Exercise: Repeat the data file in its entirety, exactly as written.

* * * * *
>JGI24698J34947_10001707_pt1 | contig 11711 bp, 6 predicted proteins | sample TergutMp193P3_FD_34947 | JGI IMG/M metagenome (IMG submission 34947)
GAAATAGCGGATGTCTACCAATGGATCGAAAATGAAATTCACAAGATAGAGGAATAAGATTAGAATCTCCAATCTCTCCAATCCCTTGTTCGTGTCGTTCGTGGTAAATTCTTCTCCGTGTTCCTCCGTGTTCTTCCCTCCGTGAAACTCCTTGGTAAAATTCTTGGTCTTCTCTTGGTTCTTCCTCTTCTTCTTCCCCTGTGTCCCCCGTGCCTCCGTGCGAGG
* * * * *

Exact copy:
>JGI24698J34947_10001707_pt1 | contig 11711 bp, 6 predicted proteins | sample TergutMp193P3_FD_34947 | JGI IMG/M metagenome (IMG submission 34947)
GAAATAGCGGATGTCTACCAATGGATCGAAAATGAAATTCACAAGATAGAGGAATAAGATTAGAATCTCCAATCTCTCCAATCCCTTGTTCGTGTCGTTCGTGGTAAATTCTTCTCCGTGTTCCTCCGTGTTCTTCCCTCCGTGAAACTCCTTGGTAAAATTCTTGGTCTTCTCTTGGTTCTTCCTCTTCTTCTTCCCCTGTGTCCCCCGTGCCTCCGTGCGAGG